Background: Ethnic differences in lung function (LF) are recognised in adults and children. Most prediction equations for LF are derived from whites, so non-whites are at risk of erroneous assessment. It was hypothesised that differences in chest dimensions would explain differences in LF between Asian (Indian) and white schoolchildren.
Aims: To quantify the impact of chest dimensions on LF, which would inform our understanding of ethnic differences that have implications for health care.
Methods: Children aged 6–11 were studied in school. A questionnaire provided information on ethnicity and respiratory health. Spirometry was used to record FVC, FEV1, FEF25–75, and PEF. Weight, height, sitting height, and chest dimensions (chest height, circumference, antero-posterior and transverse diameters) were measured.
Results: Data were obtained from 294 healthy children. Standing height was the most important predictor of LF. Ethnicity was an independent predictor for all LF measures except PEF, where the effect was marginal. FVC in whites was 13.4% bigger than in Asians of the same height, and the FEV1 was 10.6% greater in whites. The influence of chest dimensions on lung function was trivial. Body mass index was smaller in Asians but did not explain differences in LF.
Conclusions: Differences in chest dimensions did not explain the substantial effect of ethnicity on LF. Mechanisms whereby ethnicity exerts its influence may include differences in inspiratory muscle strength or lung compliance but remain speculative. Nevertheless it remains imperative that ethnic differences are recognised when interpreting LF tests.
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- BMI, body mass index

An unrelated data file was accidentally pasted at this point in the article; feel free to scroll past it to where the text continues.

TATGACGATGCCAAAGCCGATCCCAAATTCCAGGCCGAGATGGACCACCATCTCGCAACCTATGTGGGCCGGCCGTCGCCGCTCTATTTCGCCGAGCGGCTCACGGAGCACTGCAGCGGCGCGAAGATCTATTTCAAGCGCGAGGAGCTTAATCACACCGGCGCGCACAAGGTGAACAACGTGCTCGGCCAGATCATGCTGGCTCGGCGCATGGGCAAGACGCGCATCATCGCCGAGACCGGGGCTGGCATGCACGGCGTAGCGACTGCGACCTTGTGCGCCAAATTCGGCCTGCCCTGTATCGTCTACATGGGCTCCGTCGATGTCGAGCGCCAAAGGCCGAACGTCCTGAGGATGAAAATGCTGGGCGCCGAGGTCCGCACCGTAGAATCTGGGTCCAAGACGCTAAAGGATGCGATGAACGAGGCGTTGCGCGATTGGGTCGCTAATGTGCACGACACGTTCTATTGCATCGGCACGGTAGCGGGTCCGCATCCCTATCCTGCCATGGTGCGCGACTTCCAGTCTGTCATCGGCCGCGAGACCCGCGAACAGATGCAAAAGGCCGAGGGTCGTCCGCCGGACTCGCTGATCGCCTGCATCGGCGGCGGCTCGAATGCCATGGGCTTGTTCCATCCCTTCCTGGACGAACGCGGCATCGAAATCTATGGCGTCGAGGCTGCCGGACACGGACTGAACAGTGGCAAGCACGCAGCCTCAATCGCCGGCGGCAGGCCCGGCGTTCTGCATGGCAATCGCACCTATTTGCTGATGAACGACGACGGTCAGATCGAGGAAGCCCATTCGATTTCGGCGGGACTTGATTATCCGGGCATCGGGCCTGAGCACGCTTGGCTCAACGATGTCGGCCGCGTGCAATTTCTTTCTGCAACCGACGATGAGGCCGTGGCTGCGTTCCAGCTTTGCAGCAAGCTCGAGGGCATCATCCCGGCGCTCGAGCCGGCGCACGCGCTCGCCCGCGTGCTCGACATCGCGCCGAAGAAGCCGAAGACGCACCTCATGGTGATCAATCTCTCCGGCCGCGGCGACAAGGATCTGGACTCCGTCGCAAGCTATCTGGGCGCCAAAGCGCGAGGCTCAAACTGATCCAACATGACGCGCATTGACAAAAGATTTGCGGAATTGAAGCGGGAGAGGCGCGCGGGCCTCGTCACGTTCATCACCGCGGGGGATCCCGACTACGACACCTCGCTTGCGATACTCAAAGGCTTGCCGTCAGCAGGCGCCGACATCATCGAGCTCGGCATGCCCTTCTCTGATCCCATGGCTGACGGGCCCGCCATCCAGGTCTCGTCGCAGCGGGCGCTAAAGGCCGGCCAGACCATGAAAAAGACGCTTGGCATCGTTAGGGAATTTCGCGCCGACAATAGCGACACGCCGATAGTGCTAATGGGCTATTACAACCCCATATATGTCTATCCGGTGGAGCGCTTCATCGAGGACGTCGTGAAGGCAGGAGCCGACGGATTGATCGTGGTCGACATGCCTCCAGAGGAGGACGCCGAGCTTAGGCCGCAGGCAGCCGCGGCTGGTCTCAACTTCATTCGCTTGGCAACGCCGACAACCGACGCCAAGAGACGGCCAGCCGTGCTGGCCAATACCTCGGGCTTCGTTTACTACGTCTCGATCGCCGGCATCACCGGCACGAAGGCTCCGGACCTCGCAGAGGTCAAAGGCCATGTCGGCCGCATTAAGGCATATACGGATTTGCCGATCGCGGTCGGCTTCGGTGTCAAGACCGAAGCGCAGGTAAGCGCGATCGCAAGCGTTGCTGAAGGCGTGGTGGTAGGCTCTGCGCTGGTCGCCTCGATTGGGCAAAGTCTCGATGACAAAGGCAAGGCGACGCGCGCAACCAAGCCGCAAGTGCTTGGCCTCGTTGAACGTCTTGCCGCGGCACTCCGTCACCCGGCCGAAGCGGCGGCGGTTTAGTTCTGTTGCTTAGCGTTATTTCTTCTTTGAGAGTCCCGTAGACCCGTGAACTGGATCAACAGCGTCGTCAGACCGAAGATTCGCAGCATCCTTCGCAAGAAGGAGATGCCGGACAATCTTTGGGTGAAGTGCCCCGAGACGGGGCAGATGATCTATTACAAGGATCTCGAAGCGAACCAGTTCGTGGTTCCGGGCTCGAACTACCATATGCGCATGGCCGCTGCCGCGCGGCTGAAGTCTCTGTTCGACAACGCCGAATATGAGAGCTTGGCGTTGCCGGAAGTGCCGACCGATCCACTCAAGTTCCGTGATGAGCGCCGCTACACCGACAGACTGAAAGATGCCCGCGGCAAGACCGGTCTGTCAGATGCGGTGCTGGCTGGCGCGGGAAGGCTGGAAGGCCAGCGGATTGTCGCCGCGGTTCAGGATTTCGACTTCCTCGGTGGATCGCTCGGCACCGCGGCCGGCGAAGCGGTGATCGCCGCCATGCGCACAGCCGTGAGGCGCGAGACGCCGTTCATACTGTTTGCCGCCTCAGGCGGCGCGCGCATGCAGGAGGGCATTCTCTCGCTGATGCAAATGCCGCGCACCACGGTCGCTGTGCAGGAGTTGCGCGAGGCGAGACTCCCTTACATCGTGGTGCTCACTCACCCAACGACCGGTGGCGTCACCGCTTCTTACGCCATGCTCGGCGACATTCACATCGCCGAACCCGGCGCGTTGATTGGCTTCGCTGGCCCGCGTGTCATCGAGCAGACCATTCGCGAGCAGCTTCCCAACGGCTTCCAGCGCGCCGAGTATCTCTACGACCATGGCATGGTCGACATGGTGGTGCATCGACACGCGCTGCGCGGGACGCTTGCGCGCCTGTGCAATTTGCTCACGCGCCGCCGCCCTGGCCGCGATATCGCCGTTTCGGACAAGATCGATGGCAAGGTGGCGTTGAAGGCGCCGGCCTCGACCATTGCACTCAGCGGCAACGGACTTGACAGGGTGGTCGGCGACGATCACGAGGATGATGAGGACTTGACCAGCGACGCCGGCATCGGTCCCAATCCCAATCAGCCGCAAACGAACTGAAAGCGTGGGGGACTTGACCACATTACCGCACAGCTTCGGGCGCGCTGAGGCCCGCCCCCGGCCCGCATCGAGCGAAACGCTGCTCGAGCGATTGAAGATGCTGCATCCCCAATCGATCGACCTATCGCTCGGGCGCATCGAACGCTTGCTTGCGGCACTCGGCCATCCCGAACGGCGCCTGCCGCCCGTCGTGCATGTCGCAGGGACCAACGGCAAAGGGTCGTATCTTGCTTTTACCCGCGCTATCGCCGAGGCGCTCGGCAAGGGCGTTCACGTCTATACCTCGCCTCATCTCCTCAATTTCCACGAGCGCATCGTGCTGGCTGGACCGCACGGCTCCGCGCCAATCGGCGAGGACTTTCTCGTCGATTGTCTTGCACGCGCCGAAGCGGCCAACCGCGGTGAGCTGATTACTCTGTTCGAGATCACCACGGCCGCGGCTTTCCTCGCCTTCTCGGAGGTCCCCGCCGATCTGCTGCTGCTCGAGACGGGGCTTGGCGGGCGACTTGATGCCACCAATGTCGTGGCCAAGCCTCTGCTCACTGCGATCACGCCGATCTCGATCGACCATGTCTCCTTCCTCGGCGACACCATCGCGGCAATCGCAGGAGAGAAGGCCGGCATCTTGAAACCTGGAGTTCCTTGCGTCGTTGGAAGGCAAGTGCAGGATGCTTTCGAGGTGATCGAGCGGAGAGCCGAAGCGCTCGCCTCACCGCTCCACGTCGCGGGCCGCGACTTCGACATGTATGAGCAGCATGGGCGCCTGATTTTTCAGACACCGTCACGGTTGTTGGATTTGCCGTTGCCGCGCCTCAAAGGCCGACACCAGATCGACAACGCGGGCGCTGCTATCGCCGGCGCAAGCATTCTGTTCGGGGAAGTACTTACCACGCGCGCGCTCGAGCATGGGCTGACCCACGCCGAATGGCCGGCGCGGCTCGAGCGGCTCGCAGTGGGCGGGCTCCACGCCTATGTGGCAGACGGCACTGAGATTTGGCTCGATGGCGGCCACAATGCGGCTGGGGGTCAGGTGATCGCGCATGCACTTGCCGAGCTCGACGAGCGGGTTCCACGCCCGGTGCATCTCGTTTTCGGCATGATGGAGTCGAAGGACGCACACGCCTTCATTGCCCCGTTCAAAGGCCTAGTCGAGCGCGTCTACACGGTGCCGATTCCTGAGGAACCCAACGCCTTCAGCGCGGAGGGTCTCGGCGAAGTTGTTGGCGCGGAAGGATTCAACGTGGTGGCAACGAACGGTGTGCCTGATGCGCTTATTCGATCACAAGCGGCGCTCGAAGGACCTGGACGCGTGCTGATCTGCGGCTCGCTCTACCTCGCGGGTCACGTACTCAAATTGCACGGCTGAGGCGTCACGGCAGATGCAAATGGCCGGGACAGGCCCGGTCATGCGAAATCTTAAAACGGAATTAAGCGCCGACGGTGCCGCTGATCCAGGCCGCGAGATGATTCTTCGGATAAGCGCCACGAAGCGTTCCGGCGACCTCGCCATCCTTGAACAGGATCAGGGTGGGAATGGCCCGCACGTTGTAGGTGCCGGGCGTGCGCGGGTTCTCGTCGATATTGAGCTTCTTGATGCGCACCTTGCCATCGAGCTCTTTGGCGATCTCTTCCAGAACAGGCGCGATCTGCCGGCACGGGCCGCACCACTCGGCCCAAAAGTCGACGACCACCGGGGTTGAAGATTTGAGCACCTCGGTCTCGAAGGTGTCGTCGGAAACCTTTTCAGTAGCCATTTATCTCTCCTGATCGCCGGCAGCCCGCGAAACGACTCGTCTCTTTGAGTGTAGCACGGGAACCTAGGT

- FEV1, forced expiratory volume in 1 second
- FVC, forced vital capacity
- LF, lung function
- PEF, peak expiratory flow
Ethnic differences in lung function have been recognised in adults,1–4 infants,5 and children.6,7,8,9,10,11,12,13,14 Despite this, many lung function laboratories fail to employ race specific reference values,15 although this may reflect a lack of available equations. Use of inappropriate prediction equations can lead to inaccurate interpretation of lung function, which may have consequences for an individual (albeit rarely) and is certainly important for research studies.10,16,17 It is therefore imperative that ethnic differences in lung function are acknowledged by development and use of appropriate reference values.
The reasons for ethnic differences in lung function are not completely understood. In some ethnic groups the proportions of leg length to body height are different, and here the use of sitting height as the primary predictor diminishes the differences.13 Socioeconomic status can be a confounding variable18 but ethnic differences remain significant when adjustments have been made for this.19 There is some evidence that differences in chest dimensions in adults may contribute to ethnic differences in lung function.20 A direct comparison of white, Asian (Indian) and black children from the UK has shown ethnic differences in lung function,7 and we wanted to test the hypothesis that reduced lung function in Asian children would be explained by differences in chest size. The study was designed to characterise differences in spirometry and chest dimensions in Asian and white children. We aimed to go beyond simple reporting of ethnic differences and quantify the impact of chest dimensions on lung function, which would inform our understanding of ethnic differences that have important implications for health care.
This study took place in Leicester, where 28% of the people have ethnic origins in the Indian subcontinent (Asian). It had the approval of Leicestershire Research Ethics Committee. Power calculations prepared in advance indicated that a study of 200 children (50 for both genders in each ethnic group) would have a power of 80% to detect a difference of 7% in forced vital capacity, if such a difference existed.